All the Pretty Lies

The Lying Life of Adults by Elena Ferrante, translated from Italian by Ann Goldstein. New York: Europa Editions. 324 pages. $26.
The cover of The Lying Life of Adults

ELENA FERRANTE DOES NOT require privacy. She lays out her psychosexual-emotional range for all the world in multiple languages. She does not lock down her time, although she controls its use: one written interview in each language with each book. What she avoids is the parade, the opportunity for outsiders to evaluate aspects of her she is not ferociously driven to present. That is why she wrote a letter to her publishers in 1991, before they released her first novel, Troubling Love, before she knew whether she would find one reader or one million. In the letter, she gently refused to appear in person for press opportunities or readings. Instead, she would send her novels into the world to make their own way.

In 2016, after her epic Neapolitan quartet had been published to international acclaim, the Italian investigative reporter Claudio Gatti decided to unmask her. His justification: she had lied. He cited a letter she had written in 2002 to her publisher, subsequently printed in a collection of miscellaneous writings, Frantumaglia, in which she said she found lies useful on occasion “to shield my person, feelings, pressures.” Accusing a fiction writer of lying is like accusing a magician of cheating, but with his indignation afire, Gatti proceeded to track her by surreptitiously obtaining her publisher’s financial documents, vague though that information was. He decided she was the translator Anita Raja, who for a time ran an imprint at the company. Raja’s income had increased 50 percent in 2014, the same year the third volume of the quartet was published in the US and the series gained strong sales momentum. Was that $10,000 versus $5,000? One million dollars versus five-hundred thousand? For some reason he chose not to say.

The reporter would also have us believe that Ferrante’s echoes of German author Christa Wolf in her novels proves that she is Anita Raja, who is a translator of Wolf. It seems not to occur to Gatti that Christa Wolf is a startlingly brilliant writer whom many writers admire. In any case, using Christa Wolf as evidence of equivalence would be like saying the reclusive Thomas Pynchon is Stephen King because they both like George Orwell’s 1984.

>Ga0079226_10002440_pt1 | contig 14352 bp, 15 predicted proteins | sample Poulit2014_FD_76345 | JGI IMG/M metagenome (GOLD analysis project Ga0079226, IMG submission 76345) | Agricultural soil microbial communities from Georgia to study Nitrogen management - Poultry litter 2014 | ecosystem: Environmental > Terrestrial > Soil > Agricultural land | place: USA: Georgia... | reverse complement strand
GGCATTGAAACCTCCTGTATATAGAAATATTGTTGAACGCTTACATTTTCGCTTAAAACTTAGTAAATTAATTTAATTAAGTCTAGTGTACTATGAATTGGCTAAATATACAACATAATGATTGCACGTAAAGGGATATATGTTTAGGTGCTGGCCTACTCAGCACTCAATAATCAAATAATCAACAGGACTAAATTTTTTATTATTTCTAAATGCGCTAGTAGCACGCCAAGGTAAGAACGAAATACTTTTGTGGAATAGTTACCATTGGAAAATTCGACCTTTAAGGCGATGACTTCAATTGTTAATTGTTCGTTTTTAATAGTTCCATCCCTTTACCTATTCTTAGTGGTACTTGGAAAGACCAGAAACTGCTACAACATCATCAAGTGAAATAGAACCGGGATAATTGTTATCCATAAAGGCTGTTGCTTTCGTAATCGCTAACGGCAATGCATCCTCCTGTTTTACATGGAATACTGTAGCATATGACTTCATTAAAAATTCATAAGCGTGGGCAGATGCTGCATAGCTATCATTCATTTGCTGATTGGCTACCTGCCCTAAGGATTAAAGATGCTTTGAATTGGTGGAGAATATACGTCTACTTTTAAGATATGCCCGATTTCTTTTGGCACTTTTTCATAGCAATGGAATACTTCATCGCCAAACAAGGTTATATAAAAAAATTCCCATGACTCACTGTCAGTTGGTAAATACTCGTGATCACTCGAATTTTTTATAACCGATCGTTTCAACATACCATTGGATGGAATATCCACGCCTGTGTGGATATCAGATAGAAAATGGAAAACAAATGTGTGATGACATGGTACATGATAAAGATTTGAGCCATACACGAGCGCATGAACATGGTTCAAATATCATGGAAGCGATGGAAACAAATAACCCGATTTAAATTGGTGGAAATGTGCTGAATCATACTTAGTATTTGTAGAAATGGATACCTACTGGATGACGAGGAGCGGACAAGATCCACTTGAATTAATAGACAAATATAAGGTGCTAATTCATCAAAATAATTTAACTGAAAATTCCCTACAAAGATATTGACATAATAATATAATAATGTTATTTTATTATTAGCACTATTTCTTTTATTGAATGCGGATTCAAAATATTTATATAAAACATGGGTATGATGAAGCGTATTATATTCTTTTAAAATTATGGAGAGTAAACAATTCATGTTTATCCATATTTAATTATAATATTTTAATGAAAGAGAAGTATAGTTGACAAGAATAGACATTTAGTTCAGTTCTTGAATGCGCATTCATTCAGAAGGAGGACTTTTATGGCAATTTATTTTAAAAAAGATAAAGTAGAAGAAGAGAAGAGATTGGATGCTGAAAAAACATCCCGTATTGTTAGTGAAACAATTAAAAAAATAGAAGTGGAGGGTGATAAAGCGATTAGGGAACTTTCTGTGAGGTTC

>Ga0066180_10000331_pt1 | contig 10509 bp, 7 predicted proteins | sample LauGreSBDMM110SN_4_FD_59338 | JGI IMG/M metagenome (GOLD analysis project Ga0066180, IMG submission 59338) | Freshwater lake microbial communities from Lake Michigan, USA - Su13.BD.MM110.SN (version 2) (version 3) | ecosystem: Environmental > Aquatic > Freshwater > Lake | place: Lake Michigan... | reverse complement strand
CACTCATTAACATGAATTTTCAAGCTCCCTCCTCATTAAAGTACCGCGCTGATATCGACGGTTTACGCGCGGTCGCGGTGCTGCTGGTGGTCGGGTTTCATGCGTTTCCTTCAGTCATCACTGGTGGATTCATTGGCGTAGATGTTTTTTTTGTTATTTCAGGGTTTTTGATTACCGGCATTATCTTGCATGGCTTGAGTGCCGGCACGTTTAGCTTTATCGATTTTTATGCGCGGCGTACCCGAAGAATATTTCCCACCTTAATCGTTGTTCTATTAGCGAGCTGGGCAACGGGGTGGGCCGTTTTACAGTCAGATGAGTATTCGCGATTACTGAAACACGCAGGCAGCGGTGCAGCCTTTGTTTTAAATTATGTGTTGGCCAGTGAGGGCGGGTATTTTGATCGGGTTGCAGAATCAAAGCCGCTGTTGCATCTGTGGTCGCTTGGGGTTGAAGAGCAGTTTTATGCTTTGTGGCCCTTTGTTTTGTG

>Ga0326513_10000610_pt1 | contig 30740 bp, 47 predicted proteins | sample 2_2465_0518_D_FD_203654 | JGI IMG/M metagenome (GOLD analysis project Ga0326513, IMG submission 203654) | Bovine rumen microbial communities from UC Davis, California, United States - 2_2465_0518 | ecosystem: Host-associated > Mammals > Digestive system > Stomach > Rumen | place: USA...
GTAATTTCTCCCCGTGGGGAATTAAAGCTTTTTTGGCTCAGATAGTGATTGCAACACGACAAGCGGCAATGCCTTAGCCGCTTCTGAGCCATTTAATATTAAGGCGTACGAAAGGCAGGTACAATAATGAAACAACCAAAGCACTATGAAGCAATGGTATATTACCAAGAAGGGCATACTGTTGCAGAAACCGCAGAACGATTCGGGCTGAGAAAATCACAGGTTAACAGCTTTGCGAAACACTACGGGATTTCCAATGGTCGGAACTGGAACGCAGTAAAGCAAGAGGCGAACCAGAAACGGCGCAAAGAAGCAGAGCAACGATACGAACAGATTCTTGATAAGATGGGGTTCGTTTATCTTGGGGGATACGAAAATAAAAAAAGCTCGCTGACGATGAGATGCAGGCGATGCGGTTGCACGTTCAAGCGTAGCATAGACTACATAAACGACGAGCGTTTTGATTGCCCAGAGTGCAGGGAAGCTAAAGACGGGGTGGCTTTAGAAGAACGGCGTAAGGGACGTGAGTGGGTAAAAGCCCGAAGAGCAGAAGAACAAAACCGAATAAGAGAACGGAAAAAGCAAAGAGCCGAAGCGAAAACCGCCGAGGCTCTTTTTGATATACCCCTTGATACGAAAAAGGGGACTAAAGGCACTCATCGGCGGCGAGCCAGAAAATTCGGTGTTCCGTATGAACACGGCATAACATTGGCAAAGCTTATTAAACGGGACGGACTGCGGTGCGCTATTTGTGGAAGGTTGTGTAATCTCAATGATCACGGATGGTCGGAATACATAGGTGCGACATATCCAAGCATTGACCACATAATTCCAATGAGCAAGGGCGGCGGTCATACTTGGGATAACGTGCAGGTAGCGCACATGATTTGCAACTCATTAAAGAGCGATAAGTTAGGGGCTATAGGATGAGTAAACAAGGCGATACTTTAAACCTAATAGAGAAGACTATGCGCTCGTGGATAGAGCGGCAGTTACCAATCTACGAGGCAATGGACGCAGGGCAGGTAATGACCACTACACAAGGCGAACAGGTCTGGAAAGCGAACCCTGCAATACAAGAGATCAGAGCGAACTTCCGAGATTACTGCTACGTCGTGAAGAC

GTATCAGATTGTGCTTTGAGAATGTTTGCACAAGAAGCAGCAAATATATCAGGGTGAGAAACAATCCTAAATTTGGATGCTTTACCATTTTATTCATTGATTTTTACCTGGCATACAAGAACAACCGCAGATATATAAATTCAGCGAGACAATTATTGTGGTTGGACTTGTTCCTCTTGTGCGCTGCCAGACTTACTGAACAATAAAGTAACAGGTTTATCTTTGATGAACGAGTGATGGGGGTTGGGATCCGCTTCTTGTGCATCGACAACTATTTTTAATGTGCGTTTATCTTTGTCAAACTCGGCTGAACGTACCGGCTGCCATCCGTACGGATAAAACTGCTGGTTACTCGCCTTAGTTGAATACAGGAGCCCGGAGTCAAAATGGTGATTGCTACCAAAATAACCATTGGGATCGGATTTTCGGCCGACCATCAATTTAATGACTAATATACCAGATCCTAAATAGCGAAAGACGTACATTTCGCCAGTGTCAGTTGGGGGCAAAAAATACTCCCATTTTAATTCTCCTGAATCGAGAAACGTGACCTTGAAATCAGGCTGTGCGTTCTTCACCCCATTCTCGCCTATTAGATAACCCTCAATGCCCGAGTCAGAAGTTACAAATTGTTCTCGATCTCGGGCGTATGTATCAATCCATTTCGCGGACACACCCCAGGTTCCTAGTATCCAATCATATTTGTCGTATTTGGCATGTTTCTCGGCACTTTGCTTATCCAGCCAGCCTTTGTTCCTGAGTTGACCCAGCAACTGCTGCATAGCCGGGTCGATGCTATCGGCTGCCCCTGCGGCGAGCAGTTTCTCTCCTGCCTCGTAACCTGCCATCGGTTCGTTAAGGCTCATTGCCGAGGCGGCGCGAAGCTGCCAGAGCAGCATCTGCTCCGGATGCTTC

“By announcing that she would lie on occasion,” the investigative reporter wrote, “Ferrante has in a way relinquished her right to disappear behind her books and let them live and grow while their author remained unknown.” Gatti was annoyed that Ferrante, in an interview, said that Naples ran deeply in her being; Raja had been born in Naples but left it at age three. In interviews, Ferrante had claimed to have a Neapolitan mother who spoke in dialect; Raja’s mother was a German who escaped Nazi Germany. He wrote that “there are no traces of Anita Raja’s personal history in Elena Ferrante’s fiction,” and that “none of the details corresponds to the life and background of Anita Raja.”

For the story Gatti sees in the income reports to be true, most everything Ferrante put into words in her written interviews would have to be false. What would be her motivation? She isn’t a postmodernist, she does not delight in word games, she is not obsessed with “outwitting” her readers. Her contract with her audience is that she will bare to the bone human jealousy, shame, ambition, and attachment, among other unruly impulses. That kind of writer is unlikely to giddily set out to fool her readers. She would simply, in the stern tone she at times adopts, refuse the question. For Raja to be Ferrante, she would also need to demonstrate odd fixations, for example be someone who obsessed across multiple books and many thousands of pages about a city—Naples—that, according to Gatti’s hypothesis, she left as a toddler and then only reunited with in spirit after marrying a Neapolitan in Rome. The coarse brutality of that city would only have been imagined by her and not bled from her.